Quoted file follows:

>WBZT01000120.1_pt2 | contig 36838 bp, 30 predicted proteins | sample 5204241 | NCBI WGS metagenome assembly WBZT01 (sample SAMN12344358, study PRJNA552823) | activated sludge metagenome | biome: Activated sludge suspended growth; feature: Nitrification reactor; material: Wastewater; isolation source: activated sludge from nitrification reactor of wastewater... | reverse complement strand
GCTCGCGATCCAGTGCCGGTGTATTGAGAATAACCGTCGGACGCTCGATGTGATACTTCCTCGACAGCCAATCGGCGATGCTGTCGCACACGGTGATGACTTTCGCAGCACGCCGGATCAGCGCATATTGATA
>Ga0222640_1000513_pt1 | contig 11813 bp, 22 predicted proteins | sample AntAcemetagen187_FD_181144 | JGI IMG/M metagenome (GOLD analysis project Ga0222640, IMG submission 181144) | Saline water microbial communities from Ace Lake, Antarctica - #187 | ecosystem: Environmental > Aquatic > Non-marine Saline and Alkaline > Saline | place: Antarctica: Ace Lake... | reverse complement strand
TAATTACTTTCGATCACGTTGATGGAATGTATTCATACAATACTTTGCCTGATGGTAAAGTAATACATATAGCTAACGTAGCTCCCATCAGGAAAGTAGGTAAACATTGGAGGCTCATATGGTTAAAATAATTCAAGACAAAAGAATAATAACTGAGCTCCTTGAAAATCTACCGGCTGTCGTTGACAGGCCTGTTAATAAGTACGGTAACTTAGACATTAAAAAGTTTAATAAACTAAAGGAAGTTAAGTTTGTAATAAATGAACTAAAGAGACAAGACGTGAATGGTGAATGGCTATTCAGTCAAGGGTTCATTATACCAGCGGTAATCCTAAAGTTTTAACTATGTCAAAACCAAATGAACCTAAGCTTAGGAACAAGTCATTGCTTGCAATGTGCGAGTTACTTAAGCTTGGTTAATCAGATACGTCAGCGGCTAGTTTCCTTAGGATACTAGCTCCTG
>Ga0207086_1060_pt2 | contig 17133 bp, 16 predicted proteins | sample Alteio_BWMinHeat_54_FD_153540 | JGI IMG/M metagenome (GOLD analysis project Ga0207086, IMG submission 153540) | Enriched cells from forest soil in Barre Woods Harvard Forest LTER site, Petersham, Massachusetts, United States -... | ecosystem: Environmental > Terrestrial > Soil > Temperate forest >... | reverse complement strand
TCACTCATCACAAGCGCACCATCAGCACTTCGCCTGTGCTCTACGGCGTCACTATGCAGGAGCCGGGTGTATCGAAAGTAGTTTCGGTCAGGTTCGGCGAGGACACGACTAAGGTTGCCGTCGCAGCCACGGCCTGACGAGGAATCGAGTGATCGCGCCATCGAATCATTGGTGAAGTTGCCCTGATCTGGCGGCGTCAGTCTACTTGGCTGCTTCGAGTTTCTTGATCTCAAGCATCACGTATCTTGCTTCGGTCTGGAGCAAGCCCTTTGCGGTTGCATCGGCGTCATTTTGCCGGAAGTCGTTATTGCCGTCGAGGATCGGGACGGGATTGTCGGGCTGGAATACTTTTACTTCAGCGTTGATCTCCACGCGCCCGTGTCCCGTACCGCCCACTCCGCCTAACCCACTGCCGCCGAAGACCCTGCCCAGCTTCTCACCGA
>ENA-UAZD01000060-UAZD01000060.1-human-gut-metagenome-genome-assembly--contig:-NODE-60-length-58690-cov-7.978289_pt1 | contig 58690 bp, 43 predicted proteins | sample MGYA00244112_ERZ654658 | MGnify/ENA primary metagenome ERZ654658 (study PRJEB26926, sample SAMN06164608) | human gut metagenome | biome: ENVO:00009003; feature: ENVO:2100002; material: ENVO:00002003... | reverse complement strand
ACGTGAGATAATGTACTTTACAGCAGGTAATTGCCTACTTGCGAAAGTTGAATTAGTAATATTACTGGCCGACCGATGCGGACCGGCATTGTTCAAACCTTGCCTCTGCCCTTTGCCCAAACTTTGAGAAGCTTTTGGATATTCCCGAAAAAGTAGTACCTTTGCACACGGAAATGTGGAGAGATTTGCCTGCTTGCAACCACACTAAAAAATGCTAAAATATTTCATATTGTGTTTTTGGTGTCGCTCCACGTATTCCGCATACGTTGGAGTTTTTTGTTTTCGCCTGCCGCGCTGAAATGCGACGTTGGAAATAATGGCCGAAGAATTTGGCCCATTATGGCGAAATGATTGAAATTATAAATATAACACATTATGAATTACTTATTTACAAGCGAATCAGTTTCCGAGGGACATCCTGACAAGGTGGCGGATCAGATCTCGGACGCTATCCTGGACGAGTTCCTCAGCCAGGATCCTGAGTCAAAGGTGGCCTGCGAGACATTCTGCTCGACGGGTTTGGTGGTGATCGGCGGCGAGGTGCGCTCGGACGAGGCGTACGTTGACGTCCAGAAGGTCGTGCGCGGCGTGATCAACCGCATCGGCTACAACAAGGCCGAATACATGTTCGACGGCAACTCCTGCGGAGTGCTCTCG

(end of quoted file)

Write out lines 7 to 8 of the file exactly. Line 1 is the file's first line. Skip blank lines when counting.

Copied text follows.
>ENA-UAZD01000060-UAZD01000060.1-human-gut-metagenome-genome-assembly--contig:-NODE-60-length-58690-cov-7.978289_pt1 | contig 58690 bp, 43 predicted proteins | sample MGYA00244112_ERZ654658 | MGnify/ENA primary metagenome ERZ654658 (study PRJEB26926, sample SAMN06164608) | human gut metagenome | biome: ENVO:00009003; feature: ENVO:2100002; material: ENVO:00002003... | reverse complement strand
ACGTGAGATAATGTACTTTACAGCAGGTAATTGCCTACTTGCGAAAGTTGAATTAGTAATATTACTGGCCGACCGATGCGGACCGGCATTGTTCAAACCTTGCCTCTGCCCTTTGCCCAAACTTTGAGAAGCTTTTGGATATTCCCGAAAAAGTAGTACCTTTGCACACGGAAATGTGGAGAGATTTGCCTGCTTGCAACCACACTAAAAAATGCTAAAATATTTCATATTGTGTTTTTGGTGTCGCTCCACGTATTCCGCATACGTTGGAGTTTTTTGTTTTCGCCTGCCGCGCTGAAATGCGACGTTGGAAATAATGGCCGAAGAATTTGGCCCATTATGGCGAAATGATTGAAATTATAAATATAACACATTATGAATTACTTATTTACAAGCGAATCAGTTTCCGAGGGACATCCTGACAAGGTGGCGGATCAGATCTCGGACGCTATCCTGGACGAGTTCCTCAGCCAGGATCCTGAGTCAAAGGTGGCCTGCGAGACATTCTGCTCGACGGGTTTGGTGGTGATCGGCGGCGAGGTGCGCTCGGACGAGGCGTACGTTGACGTCCAGAAGGTCGTGCGCGGCGTGATCAACCGCATCGGCTACAACAAGGCCGAATACATGTTCGACGGCAACTCCTGCGGAGTGCTCTCG